Literacy refers to the use of the written word, as opposed to orality, which relies on the spoken word. Literacy arose with civilization, and many regard it as one of its defining characteristics. With its collapse, literacy has all but disappeared. Only a handful of communities and secret societies have preserved it.
In a literate society, the word enters the visual field and communication takes on a distinct “thing-ness.” Where oral societies experience learning or the exchange of information in the context of discussions and social relationships, literate people experience learning from objects like books. Even when the “objects” become more abstract (e.g., a website), they retain the basic nature of a discrete block, rather than a connected, continuous process. This trains literate people to focus on things rather than processes, and taxonomy and classification rather than relationships.
Beyond civilization, this frame of mind became a serious hindrance. Where oral trackers could more easily notice the relationships between one sign and the next, and the continuous process of the trail itself, literate trackers often had to make a conscious effort not to dwell too much on the individual discrete tracks and signs that they found.
In the Rusting Age, dogmatic literalism and notions of how to classify people into a taxonomy created enormous tension and friction, problems which proved the difference between survival and extinction for many communities. As the world transformed, the information preserved in written sources became less and less relevant to daily life, so the cost of literacy increased as its benefits severely decreased. After four centuries of this, literacy became all but lost.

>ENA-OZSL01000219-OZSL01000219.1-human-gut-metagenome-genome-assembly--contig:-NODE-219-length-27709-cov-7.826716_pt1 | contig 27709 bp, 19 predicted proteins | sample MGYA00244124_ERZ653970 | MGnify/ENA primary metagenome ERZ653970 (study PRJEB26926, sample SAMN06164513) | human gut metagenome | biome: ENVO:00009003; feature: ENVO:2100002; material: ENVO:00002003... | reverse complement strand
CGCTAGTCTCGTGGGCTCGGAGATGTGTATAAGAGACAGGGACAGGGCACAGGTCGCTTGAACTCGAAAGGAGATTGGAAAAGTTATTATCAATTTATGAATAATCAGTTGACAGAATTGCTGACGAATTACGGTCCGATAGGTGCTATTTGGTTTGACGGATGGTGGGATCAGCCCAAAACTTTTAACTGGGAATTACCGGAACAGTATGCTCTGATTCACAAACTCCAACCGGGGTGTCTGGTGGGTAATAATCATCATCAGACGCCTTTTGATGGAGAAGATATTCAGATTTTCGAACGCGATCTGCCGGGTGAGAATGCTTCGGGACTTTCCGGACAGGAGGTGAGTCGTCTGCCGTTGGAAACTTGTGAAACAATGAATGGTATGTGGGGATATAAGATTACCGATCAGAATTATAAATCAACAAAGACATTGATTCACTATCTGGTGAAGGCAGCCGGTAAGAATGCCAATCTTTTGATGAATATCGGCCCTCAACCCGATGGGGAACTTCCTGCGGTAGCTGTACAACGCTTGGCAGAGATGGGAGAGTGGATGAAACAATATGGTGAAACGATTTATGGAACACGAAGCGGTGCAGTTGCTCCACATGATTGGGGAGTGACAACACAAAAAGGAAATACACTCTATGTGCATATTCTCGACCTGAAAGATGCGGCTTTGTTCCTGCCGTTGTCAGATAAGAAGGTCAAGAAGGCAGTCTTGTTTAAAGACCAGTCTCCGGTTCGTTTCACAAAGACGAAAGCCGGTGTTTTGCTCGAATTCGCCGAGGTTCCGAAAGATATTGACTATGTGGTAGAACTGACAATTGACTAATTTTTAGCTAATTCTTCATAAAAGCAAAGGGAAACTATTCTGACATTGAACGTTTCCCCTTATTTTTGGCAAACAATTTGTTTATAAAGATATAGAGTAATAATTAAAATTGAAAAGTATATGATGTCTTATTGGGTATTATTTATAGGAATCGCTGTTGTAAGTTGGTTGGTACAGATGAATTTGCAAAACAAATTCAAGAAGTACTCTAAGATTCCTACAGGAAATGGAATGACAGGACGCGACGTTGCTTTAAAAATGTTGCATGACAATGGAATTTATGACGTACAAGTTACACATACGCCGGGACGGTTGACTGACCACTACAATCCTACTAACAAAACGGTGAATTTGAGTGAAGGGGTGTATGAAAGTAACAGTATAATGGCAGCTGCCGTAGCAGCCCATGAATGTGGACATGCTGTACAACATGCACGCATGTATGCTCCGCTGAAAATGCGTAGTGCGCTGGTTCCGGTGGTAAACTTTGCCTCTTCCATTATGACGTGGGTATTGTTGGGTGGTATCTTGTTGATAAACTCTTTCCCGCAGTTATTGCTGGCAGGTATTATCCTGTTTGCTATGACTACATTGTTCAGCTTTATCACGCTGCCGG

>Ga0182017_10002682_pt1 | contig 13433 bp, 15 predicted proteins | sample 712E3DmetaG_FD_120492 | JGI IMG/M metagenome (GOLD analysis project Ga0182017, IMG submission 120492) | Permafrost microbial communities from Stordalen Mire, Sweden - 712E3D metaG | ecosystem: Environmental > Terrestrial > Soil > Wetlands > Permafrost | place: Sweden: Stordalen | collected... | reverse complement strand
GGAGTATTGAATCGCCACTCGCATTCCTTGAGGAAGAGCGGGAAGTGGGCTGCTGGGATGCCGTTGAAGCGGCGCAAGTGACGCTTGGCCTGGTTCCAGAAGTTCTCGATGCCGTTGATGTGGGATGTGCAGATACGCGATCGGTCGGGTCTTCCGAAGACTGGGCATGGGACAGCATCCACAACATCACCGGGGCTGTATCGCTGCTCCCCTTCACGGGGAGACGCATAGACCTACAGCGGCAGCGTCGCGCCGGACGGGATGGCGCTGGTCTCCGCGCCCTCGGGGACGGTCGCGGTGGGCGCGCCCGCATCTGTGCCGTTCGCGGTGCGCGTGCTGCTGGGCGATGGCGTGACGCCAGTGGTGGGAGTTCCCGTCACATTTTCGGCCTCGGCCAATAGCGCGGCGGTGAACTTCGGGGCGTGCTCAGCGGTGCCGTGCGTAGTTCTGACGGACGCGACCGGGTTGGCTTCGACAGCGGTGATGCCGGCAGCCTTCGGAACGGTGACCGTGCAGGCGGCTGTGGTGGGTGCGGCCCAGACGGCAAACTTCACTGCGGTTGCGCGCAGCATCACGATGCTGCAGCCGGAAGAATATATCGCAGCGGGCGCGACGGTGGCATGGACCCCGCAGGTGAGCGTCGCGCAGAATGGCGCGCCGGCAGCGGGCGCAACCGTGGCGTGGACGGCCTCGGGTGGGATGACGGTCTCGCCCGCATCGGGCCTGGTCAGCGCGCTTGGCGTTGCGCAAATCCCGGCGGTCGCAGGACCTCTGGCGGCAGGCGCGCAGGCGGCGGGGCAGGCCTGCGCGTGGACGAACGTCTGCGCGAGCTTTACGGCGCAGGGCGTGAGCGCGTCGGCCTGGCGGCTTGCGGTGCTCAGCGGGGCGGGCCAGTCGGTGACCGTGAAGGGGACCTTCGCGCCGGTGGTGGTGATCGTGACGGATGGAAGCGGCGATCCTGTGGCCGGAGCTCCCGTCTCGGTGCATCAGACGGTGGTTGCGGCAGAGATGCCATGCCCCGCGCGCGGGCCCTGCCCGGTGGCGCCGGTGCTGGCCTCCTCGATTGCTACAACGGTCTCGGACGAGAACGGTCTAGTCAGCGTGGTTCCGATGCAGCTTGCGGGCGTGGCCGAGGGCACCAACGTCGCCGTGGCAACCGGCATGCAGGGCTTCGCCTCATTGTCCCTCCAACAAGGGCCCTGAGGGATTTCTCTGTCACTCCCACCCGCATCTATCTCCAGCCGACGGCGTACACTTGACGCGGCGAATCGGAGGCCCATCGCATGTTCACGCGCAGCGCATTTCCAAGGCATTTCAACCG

Nonetheless, a few communities do still preserve literacy, often as part of a special custom that a few initiates take on. Some groups like the Vulture Priests preserve literacy as part of their mission. Often these groups look at literacy as a sacrifice that a select few make for a special purpose. They recognize how learning to read changes the way a person thinks and perceives the world, and that this transformation can make it more difficult for them to relate to others as most people do. Those who learn to read accept a degree of alienation from the world in order to achieve some necessary purpose.
Preserving written records presents a number of challenges. In the tropical climate that has enveloped the whole world, document preservation becomes even more difficult. Archivists have developed some techniques to fight against this particular form of entropy, like encasing important documents in transparent plates made from hagfish slime.
If one can preserve the documents, then one can read the words as someone else wrote them generations earlier. This can lead to problems in reliability of their own, such as disputes over literalism and understanding archaic language when the meaning of the words used in the document have changed over time.